Photo via Flickr

There’s a story about a daughter who told her mother that the next time she visits, she must take her to see a local daffodil garden.

Not really knowing what the fuss was about, the mother reluctantly agreed and they set off together to see them.

The day was overcast and foggy, so the mother was impatient and tempted to turn the car around, but her daughter seemed so excited that she couldn’t bring herself to do it.

“It’s alright mother.  You’ll never forgive yourself if you miss this experience,” her daughter assured her.

After about 20 minutes, they turned down a gravel road and they saw a small church.  On the far side of the church, there was a hand written sign that simply said, “Daffodil Garden.”

They walked down the path and turned a corner to be confronted by the most breath-taking sight imaginable.

It looked as though someone had taken a great vat of gold and poured it down over the mountain peak and slopes. The flowers were planted in majestic, swirling patterns – great ribbons and swaths of deep orange, white, lemon yellow, salmon pink, saffron, and butter yellow. Each different-colored variety was planted as a group so that it swirled and flowed like its own river with its own unique hue. There were five acres of flowers.

“But who has done this?”  The mother asked.

“It’s just one woman,” responded her daughter. “She lives on the property. That’s her home.”

She pointed to a well-kept A-frame house that looked small and modest in the midst of all that glory. We walked up to the house.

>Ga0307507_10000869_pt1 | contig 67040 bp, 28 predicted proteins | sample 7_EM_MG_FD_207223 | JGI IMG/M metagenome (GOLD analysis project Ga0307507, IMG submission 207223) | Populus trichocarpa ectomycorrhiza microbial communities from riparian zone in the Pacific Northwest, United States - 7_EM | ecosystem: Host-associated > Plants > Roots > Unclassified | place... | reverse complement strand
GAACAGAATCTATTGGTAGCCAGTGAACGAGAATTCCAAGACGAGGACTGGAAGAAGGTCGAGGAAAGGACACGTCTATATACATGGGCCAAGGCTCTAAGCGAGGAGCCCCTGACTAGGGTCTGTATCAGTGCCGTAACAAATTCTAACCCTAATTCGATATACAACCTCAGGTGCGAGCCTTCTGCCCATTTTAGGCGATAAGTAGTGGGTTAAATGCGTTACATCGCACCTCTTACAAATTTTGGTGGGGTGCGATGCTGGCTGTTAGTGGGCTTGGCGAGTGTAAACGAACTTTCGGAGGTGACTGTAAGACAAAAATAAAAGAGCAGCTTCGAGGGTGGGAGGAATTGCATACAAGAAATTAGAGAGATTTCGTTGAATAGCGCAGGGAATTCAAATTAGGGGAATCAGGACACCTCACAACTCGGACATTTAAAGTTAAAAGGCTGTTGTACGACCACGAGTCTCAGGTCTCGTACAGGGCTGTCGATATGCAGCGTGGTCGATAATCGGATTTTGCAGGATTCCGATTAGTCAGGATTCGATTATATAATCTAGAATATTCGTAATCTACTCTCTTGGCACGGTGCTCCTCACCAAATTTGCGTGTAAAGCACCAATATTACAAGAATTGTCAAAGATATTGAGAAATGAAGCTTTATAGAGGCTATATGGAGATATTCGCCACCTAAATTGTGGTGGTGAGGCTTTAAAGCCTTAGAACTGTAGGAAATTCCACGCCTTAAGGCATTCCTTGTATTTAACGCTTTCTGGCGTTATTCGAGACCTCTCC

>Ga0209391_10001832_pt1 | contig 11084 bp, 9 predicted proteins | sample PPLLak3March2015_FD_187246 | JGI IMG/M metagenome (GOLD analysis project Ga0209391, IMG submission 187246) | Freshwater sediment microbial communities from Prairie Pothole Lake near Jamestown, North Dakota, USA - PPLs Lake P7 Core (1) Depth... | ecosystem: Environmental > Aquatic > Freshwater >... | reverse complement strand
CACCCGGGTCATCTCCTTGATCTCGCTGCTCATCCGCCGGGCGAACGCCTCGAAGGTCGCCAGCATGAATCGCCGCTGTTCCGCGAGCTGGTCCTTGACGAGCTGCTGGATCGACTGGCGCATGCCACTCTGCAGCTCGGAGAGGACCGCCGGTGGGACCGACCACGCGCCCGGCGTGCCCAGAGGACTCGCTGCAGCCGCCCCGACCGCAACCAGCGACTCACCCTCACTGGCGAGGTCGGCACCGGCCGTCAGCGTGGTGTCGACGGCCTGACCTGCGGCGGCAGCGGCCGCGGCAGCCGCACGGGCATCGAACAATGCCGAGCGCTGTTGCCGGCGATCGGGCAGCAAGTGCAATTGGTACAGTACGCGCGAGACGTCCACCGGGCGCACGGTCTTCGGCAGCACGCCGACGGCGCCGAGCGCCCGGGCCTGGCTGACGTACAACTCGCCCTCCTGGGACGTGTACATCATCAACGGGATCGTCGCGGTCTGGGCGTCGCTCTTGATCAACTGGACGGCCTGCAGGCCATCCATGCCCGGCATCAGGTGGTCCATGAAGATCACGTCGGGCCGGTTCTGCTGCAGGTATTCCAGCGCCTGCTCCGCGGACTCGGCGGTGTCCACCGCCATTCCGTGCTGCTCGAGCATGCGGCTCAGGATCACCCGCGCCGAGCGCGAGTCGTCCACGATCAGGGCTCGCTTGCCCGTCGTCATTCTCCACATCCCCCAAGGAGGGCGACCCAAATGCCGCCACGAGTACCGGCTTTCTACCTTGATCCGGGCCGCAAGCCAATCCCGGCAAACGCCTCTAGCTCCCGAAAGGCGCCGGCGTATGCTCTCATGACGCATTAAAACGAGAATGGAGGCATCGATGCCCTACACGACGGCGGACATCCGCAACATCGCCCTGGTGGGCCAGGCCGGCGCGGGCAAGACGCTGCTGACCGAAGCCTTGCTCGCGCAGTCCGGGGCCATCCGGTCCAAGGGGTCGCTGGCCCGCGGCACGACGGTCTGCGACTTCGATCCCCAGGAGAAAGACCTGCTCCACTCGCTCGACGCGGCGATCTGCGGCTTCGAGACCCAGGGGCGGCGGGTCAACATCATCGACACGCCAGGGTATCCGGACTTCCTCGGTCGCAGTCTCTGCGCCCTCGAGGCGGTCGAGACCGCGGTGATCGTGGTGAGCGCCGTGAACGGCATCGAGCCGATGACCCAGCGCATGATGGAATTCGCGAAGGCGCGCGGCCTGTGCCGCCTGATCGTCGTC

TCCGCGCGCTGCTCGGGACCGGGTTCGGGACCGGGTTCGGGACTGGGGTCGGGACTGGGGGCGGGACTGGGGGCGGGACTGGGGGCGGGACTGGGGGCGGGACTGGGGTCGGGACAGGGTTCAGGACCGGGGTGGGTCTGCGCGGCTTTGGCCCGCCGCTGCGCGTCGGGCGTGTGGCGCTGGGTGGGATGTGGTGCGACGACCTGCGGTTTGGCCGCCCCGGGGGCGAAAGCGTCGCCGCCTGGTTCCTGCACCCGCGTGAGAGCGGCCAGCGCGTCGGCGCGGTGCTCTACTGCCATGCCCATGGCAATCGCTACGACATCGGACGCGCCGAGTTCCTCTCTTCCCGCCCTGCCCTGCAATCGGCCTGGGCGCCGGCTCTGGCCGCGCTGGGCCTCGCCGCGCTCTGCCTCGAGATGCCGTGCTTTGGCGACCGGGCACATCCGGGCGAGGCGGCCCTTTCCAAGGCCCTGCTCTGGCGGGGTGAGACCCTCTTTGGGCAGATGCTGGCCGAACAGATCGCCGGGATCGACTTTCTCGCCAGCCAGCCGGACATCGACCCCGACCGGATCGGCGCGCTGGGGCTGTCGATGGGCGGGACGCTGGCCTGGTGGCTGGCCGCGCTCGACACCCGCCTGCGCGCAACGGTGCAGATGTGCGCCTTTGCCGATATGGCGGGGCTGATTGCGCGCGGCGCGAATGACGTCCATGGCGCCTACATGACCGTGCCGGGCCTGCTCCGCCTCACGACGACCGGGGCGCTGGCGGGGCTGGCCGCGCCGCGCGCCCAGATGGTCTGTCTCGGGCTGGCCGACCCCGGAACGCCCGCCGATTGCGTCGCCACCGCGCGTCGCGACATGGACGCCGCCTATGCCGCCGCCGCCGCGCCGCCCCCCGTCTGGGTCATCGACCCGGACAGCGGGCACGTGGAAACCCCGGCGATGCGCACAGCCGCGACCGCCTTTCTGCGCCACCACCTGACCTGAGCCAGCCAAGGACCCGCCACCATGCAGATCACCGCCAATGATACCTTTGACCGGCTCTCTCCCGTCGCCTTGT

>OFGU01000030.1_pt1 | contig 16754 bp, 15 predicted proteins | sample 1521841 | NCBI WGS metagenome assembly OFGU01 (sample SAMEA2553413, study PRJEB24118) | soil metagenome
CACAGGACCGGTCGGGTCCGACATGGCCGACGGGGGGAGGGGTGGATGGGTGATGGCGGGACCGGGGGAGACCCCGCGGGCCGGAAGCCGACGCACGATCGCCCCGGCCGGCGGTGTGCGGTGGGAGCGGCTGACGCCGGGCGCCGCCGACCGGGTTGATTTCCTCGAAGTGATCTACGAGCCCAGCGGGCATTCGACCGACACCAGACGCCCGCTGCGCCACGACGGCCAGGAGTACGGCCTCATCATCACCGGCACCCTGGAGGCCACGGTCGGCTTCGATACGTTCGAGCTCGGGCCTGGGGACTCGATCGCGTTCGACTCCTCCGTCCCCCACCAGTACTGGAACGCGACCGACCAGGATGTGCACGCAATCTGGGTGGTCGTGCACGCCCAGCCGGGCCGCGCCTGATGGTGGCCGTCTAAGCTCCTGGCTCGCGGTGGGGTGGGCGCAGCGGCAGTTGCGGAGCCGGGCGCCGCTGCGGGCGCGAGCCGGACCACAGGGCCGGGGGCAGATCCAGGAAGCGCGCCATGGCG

On the patio, they saw a poster. “Answers to the Questions I Know You Are Asking” was the headline.

The first answer was a simple one. “50,000 bulbs,” it read.

The second answer was, “One at a time, by one woman. Two hands, two feet, and very little brain.”

The third answer was, “Began in 1958.”

Immediately they understood the daffodil principle.

They thought of this woman whom they had never met, who, more than forty years before, had begun – one bulb at a time – to bring her vision of beauty and joy to an obscure mountaintop.  Still, just planting one bulb at a time, year after year, she had changed the world in which she lived.  She had created something of indescribable magnificence, beauty and inspiration.

The principle her daffodil garden taught is learning to move toward our goals and desires, one step at a time – often just one baby-step at a time – and learning to love the doing, learning to use the accumulation of time. When we multiply tiny pieces of time with small increments of daily effort, we too will find we can accomplish magnificent things. We can change the world.

“It makes me sad in a way,” the mother admitted. “What might I have accomplished if I had thought of a wonderful goal thirty-five or forty years ago and had worked away at it ‘one bulb at a time’ through all those years. Just think what I might have been able to achieve!”

Her daughter summed up the message of the day in her usual direct way. “Start tomorrow,” she said.

In the context of this daffodil principle, I have two questions for you today.

What’s your garden?

What are you doing today to create it?

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